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Obama Call To Repeal 'Perpetual War' Law Contradicts Pentagon

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President Barack Obama delivered a major national security speech at the National Defense University on May 23, 2013, in Washington. (Photo by Win McNamee/Getty Images) | Getty Images

Echoing the words of critics like Sen. Rand Paul (R-Ky.), President Barack Obama promised Thursday to revise and ultimately repeal a 2001 military force authorization law that he worries could lead to "a perpetual war" that "will prove self-defeating and alter our country in troubling ways."

But Obama set no firm timeline in Thursday's national security speech. Officials from the Department of Defense, meanwhile, seem to be as determined as ever to use the 2001 law, which was directed against al Qaeda and its allies, as the legal basis for the fight against a multiplying number of terrorist groups around the world. It's a sharp contradiction, critics argue, that shows the president's words will be hollow without presidential action.

"President Obama is right to say that we cannot be on a war footing forever -- but the time to take our country off the global warpath and fully restore the rule of law is now, not at some indeterminate future point," said Anthony D. Romero, executive director of the American Civil Liberties Union, in a statement.

At issue is the Authorization for Use of Military Force, passed just days after the Sept. 11, 2001, attacks. Written to be the legal basis for going after 9/11's perpetrators, its vaguely worded provisions have been stretched -- almost to the breaking point -- in the 12 years since. The AUMF is now routinely used as the justification for killing militants who hadn't even reached their teens when the 9/11 attacks happened, who are members of Yemeni or Somali extremist groups that hadn't been formed then, with drone technology that didn't even exist in 2001.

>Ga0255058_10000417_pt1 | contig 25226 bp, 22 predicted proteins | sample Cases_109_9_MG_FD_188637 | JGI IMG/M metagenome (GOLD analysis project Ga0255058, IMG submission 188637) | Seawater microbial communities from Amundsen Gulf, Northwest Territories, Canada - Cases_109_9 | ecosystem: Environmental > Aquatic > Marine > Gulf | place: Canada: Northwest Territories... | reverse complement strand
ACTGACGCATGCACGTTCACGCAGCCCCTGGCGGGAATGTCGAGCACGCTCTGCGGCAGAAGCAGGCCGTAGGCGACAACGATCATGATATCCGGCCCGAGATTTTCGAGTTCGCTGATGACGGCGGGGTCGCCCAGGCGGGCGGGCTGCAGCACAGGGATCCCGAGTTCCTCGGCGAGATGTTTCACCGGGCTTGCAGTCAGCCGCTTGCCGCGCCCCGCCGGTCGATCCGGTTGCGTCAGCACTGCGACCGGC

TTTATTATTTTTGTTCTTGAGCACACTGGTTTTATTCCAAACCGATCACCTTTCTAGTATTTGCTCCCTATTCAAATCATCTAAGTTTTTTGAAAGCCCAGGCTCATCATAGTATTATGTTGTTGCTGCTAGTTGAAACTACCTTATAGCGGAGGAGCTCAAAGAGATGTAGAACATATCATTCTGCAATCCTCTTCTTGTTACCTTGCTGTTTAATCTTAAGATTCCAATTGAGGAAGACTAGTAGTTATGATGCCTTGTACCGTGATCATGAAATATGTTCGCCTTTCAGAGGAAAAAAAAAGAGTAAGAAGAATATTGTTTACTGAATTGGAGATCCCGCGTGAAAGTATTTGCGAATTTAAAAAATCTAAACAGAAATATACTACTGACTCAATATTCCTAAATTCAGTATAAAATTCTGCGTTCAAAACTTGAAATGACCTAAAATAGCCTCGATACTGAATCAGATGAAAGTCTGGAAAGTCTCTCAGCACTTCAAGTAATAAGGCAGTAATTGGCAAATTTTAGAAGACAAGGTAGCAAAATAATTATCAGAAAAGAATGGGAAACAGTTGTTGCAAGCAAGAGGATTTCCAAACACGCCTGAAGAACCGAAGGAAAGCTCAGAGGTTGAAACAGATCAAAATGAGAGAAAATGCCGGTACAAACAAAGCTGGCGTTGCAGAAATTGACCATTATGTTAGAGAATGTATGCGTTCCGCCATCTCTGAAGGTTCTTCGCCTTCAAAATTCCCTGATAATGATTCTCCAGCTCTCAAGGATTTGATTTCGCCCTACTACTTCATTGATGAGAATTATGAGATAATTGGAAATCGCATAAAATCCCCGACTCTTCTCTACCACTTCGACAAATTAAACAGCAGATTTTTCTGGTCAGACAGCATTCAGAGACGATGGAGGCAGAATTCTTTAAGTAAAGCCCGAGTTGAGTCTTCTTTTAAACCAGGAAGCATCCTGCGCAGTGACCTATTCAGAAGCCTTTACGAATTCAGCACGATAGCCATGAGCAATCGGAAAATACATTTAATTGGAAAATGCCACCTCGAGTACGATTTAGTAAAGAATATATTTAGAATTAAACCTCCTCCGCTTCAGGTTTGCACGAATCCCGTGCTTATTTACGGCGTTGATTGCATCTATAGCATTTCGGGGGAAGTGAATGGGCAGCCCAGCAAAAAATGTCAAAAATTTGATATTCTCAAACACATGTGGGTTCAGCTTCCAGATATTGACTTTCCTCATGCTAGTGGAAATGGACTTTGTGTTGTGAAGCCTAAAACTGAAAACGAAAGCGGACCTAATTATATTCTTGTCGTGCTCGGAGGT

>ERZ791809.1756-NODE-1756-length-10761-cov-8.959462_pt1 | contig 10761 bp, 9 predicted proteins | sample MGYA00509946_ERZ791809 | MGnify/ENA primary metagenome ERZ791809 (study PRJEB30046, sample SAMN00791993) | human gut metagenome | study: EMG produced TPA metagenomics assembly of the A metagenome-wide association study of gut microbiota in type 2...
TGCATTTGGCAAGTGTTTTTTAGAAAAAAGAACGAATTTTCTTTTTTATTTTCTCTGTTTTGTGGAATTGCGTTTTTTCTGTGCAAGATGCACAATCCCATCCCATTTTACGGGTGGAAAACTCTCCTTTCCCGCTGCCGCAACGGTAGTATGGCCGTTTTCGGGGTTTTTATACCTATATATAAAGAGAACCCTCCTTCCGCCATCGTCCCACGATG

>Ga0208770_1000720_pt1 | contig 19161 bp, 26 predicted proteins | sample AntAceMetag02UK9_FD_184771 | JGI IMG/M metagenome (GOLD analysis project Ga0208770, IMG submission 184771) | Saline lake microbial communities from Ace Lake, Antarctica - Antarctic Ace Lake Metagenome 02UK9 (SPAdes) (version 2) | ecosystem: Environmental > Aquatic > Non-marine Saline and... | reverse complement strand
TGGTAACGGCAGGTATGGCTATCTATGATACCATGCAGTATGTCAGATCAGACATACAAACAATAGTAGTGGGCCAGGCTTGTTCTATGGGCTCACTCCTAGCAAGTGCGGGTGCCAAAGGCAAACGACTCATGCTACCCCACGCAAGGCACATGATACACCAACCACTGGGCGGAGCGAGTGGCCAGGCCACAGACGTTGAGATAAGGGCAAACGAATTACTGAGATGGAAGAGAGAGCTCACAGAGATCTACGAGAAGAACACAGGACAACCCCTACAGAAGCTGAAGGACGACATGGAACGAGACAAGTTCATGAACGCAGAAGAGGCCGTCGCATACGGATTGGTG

The Obama administration has apparently been having an internal debate over what to do about the law. Yet in a Senate hearing last week, Defense Department officials were clear in stating that they believed the AUMF meant they could operate from Boston to Pakistan, for the next 10 to 20 years. It could even be used, the Pentagon said, in new battlefields like Congo or Syria.

Critics have called on the president and Congress to revisit that law, worrying that it authorizes, in Paul's words, "a war without geographic limits and without end." After Obama's speech on Thursday, Rep. Barbara Lee (D-Calif.) reiterated her call to repeal the law, and Rep. Adam Schiff (D-Calif.) announced that he would introduce legislation to end the AUMF after a limited period of time.

But any repeal attempts may face stiff resistance in Congress. The chairman of the House Armed Services Committee, Rep. Buck McKeon (R-Calif.), told Wired that he was opposed to outright repeal. And some senators like Lindsey Graham (R-S.C.) may be interested in revisiting the AUMF only to expand its powers. Graham voiced his strong support for an expansive reading of the law in the Senate hearing last week.

While Obama acknowledged congressional concerns about the AUMF, his own speech was tentative about when he might actually get down to hashing out a new version of the law.

"I look forward to engaging Congress and the American people in efforts to refine, and ultimately repeal, the AUMF's mandate," he said. "And I will not sign laws designed to expand this mandate further. Our systematic effort to dismantle terrorist organizations must continue. But this war, like all wars, must end."

The contrast between the Pentagon's position and Obama's stated goals was "striking," Benjamin Wittes, a senior fellow in governance studies at the Brookings Institution, said in a blog post. He noted that if Obama really wanted to move the country off a war footing, he could do so today by declaring an end to the hostilities envisioned under the AUMF. In citing that law as the legal basis for drone strikes in the very same speech, Wittes wrote, the president showed that he will likely continue to use it until Congress legislates otherwise.

"To put it crassly," Wittes wrote, "the president sought to rebuke his own administration for taking the positions it has -- but also to make sure that it could continue to do so."

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